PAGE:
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Monster blizzard shatters California 'snow drought' with up to 10 feet of new snow

Snow piles up in a neighborhood during a storm, Sunday, March 3, 2024, in Truckee, Calif. (AP Photo/Brooke Hess-Homeier)
Snow piles up in a neighborhood during a storm on Sunday in Truckee, Calif. (Brooke Hess-Homeier / Associated Press)

A monster blizzard that blasted California's Sierra Nevada with gusts of up to 190 mph and dumped more than 10 feet of snow over the weekend shattered the state's "snow drought" and significantly boosted vital snowpack levels.

The statewide snowpack by Monday had swelled to 104% of normal for the date, with a snow water equivalent of 24.4 inches. Snowpack was about 94% of its average for April 1, the date when it is typically at its deepest.

On Thursday — hours before the chilly winter storm was set to hit — the snowpack had measured only 80% of normal. It was an impressive turnaround compared with the beginning of the year when the snowpack was 32% of normal.

Officials were optimistic the blizzard would offer a significant snow boost. It ended up being a game-changer.

"It takes us effectively from needing about 25% of our snowpack to get up to a good water year to being within about 6%, which is absolutely fantastic," said Andrew Schwartz, a lead scientist at the UC Berkeley Central Sierra Snow Lab. "We're exactly where we want to be, realistically."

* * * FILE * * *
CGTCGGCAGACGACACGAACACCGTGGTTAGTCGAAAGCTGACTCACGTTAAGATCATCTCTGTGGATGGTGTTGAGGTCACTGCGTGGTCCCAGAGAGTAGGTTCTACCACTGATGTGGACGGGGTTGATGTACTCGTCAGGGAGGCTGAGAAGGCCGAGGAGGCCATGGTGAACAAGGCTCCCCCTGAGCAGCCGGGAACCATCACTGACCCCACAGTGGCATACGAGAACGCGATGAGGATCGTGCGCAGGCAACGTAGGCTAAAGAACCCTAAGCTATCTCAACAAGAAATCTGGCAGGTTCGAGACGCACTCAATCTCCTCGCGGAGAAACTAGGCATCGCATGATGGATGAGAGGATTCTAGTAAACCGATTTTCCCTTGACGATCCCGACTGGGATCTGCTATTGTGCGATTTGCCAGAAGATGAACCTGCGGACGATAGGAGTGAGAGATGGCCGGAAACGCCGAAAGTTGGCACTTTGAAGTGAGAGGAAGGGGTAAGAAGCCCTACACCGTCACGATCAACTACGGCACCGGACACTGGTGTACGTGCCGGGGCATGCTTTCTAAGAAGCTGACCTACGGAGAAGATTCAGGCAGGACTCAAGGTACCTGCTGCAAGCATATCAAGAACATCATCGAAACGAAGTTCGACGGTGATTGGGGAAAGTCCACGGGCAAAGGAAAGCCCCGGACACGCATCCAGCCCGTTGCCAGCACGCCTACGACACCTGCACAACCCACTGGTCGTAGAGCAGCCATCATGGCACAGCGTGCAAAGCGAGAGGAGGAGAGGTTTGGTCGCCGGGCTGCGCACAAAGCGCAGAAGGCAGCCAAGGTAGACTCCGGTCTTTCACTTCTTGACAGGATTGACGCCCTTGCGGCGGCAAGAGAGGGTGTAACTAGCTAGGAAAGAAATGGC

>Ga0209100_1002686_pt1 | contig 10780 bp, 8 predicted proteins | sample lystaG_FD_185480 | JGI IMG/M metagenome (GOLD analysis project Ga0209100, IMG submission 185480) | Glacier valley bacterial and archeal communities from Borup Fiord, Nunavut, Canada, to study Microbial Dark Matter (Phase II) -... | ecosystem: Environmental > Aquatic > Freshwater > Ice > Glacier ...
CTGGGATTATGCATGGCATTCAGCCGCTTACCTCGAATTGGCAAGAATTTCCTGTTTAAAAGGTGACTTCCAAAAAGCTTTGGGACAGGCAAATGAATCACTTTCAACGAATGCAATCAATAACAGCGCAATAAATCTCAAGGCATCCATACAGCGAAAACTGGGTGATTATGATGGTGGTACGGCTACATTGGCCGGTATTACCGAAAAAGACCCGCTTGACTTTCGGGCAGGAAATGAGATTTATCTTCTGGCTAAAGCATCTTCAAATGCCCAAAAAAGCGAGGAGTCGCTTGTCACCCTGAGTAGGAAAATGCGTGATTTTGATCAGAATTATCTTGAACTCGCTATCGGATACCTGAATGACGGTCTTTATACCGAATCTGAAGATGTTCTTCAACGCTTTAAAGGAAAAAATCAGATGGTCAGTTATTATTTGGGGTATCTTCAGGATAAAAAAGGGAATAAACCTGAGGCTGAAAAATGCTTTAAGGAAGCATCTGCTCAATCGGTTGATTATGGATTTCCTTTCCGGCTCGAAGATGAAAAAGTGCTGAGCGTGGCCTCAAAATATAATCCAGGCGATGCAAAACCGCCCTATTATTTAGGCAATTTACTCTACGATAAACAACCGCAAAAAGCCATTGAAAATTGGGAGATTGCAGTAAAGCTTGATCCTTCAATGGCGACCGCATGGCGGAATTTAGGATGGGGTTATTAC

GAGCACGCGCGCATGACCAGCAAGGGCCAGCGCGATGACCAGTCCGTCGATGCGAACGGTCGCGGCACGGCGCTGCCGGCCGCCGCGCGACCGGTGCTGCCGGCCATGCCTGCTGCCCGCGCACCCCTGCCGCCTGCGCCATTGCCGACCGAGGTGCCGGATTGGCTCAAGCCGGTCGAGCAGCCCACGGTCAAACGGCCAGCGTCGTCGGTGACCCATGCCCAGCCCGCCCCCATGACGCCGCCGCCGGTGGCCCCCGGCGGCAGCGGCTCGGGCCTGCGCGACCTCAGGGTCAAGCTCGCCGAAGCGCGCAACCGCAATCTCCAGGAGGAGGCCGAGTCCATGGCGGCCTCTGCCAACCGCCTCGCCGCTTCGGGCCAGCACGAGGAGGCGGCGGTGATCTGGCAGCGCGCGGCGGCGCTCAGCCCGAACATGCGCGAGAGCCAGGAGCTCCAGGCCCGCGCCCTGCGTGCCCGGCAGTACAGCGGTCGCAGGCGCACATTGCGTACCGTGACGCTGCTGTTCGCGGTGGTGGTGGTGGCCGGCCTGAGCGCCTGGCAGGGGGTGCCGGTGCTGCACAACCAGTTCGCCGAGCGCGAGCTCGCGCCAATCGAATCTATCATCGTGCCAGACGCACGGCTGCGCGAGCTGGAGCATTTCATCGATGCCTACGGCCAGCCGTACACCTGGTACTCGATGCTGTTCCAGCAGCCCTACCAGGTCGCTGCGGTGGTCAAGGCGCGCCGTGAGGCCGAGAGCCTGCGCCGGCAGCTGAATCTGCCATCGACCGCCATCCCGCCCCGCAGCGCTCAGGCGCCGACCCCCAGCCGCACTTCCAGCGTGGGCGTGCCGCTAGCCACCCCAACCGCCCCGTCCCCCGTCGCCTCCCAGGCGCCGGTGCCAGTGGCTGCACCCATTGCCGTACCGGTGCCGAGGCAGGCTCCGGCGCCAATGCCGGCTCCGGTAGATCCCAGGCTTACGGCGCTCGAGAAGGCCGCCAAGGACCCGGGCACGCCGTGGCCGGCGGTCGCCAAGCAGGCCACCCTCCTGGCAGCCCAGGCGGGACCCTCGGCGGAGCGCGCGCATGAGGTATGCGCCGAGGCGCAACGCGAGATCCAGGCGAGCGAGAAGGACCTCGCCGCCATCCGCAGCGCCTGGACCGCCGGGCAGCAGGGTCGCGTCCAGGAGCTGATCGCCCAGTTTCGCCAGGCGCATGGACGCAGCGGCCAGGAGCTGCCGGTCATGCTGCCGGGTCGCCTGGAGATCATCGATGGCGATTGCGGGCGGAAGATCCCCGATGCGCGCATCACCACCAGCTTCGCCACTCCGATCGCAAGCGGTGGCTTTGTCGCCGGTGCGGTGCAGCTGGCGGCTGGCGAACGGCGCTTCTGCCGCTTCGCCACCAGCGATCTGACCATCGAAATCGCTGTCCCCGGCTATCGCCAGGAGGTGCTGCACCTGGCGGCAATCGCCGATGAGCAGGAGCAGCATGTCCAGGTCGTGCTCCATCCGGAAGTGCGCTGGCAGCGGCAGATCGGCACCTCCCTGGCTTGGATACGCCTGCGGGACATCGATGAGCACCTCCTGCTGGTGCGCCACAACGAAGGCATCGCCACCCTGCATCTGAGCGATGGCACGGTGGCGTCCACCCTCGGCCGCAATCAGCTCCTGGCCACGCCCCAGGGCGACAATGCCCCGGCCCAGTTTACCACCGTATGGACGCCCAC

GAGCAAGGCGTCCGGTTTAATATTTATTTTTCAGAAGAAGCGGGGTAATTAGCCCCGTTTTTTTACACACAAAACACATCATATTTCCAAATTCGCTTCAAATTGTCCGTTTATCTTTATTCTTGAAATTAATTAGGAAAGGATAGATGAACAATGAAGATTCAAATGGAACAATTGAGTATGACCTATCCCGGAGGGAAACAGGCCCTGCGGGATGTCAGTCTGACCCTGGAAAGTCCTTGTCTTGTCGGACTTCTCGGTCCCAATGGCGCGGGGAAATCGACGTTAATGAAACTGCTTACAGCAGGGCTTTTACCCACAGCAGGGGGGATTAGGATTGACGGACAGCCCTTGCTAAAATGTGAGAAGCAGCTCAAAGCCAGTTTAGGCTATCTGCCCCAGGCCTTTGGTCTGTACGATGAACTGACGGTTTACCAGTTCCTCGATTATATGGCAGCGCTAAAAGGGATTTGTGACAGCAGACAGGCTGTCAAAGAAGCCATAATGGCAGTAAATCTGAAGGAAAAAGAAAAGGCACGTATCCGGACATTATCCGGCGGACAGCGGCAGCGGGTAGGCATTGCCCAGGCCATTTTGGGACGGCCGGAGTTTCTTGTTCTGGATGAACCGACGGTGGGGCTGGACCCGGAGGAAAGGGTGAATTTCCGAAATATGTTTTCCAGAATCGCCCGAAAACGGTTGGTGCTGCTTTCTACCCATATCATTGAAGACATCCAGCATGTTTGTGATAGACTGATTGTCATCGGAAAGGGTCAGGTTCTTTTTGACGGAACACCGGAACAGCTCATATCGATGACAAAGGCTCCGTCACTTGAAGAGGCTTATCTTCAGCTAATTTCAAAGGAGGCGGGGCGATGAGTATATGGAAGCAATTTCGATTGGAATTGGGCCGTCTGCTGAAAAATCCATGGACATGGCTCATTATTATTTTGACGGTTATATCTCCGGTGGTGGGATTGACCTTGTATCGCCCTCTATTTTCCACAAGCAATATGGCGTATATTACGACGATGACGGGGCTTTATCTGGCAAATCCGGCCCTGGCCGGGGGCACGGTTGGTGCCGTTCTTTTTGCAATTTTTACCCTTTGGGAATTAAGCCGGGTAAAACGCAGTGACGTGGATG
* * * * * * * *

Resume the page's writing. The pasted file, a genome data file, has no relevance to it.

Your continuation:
Read more: The Sierra's remarkable recovery: 'Snow drought' fears overturned in a flash

But state water officials note there still needs to be more snow for California to end the water year at average.

"This storm did not push us all the way to the April 1 average," state climatologist Michael Anderson said in a statement. The southern Sierra is still behind average for this time of year.

"March will remain a critical month to see how we will finish out the season. We may still need some additional storms to boost our snowpack above average by April 1 and improve our chances of having average runoff into our reservoirs," Anderson said.

Demetri Polyzos, a water supply manager for the Metropolitan Water District of Southern California, said he thought the Sierra blizzard would significantly improve Southern California's water supply. He thinks the district will see an increase in its allocation of water supplies from Northern California.

"These storms definitely will improve our water supply situation, for sure, this year," Polyzos said.

Read more: Photos: Blizzard hammers Sierra, closing resorts and creating travel nightmares

The weekend storm, which originated in the Gulf of Alaska and picked up significant moisture over the northern Pacific Ocean, was the strongest of the winter season in terms of snow and left some impressive totals at Sierra ski resorts.

Over the four-day blizzard, Sugar Bowl recorded 10.5 feet of snow, and at Soda Springs — about 14 miles west of Truckee — 9.7 feet of snow fell. At nearby Kingvale, 8.8 feet of snow dropped.

"They've been pretty phenomenal," meteorologist Amanda Young of the National Weather Service's Reno office said of the snowfall totals. Over the weekend, Sugar Bowl published a video of accumulated, wind-blown snowfall blocking most of a doorway.

Mammoth Mountain saw up to 4 feet of snow in higher elevations with 2 to 3 inches falling in the last 24 hours, the ski resort reported on social media. The resort was forced to close Sunday after being battered by winds of up to 70 mph. It was beginning to reopen chairlifts Monday but was still reporting delays because of strong winds.